Accomodating a worker tools
For example, individuals employed as truck drivers must meet vision standards and have an appropriate driver's licence.
If an employer can show that there are specific requirements that every individual performing a specific job must meet because they are essential to the effective and safe performance of the job, then no duty to accommodate arises because this does not constitute discrimination.
To prove undue hardship, you must provide substantial evidence and document it.
The law recognizes that a limitation on individual rights may be reasonable and justifiable in employment situations.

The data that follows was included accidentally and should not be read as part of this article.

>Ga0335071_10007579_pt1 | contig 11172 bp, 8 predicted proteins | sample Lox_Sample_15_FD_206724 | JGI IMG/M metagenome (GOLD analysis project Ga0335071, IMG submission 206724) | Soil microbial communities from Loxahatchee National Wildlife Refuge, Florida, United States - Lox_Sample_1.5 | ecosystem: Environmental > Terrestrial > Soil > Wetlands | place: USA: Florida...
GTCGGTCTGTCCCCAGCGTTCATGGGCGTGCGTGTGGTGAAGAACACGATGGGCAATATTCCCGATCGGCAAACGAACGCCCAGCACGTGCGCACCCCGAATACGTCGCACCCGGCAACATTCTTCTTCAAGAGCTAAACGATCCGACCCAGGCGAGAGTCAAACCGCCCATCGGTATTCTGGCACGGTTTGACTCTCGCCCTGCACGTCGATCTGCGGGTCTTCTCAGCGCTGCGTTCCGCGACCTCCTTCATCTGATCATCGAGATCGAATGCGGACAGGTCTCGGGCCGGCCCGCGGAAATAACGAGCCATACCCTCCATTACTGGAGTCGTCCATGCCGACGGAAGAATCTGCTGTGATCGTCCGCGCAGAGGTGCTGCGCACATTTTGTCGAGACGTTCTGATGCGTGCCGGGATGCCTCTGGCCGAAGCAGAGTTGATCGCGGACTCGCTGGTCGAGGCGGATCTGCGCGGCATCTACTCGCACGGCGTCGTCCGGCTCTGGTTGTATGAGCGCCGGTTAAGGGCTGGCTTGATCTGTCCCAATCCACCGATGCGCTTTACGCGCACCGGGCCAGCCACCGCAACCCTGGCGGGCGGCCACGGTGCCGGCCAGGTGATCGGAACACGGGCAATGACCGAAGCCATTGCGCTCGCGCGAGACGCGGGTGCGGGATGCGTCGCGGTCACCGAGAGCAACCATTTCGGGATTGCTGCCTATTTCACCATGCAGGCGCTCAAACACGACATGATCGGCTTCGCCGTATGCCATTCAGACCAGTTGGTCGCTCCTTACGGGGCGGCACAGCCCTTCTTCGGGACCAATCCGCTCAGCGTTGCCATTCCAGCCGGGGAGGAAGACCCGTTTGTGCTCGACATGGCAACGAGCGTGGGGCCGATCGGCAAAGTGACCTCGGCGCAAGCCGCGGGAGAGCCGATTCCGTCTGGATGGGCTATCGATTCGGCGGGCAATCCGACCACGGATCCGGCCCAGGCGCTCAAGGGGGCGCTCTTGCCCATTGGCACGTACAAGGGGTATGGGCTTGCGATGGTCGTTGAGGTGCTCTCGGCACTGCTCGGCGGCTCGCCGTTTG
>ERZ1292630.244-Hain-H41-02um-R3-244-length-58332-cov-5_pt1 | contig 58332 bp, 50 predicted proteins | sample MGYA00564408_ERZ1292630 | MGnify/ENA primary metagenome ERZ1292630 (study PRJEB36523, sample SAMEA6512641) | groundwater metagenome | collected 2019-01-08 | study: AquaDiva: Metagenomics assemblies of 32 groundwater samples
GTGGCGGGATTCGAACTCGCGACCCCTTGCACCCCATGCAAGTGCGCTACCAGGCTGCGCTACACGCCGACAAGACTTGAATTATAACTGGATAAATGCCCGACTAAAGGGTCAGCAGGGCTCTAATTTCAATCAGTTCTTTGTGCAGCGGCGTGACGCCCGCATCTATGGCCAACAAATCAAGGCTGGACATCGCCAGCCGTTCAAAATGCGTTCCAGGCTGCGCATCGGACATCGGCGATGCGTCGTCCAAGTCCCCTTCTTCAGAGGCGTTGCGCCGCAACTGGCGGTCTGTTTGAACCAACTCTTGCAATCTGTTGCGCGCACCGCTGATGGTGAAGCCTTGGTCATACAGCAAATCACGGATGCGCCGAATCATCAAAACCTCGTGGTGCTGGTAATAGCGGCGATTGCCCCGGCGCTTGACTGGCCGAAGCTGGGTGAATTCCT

To help determine undue hardship, consider health, safety, cost, collective agreements, the interchangeability of the workforce and facilities, and the legitimate operational requirements of the workplace.
The duty to accommodate is not about employee preferences; it is about removing discriminatory barriers related to the 13 prohibited grounds of discrimination, up to the point of undue hardship to the employer.
The following are common situations that could trigger the need for accommodation: Performance problems can sometimes tell you that there may be a need to accommodate, even when the employee has not asked for an accommodation.
With the employee's consent, you obtain this information from the treating physician or counsellor, who recommends giving the employee more uninterrupted time at work so he or she can meet deadlines.
You make this adjustment and you meet regularly with the employee to ensure that the accommodation is working.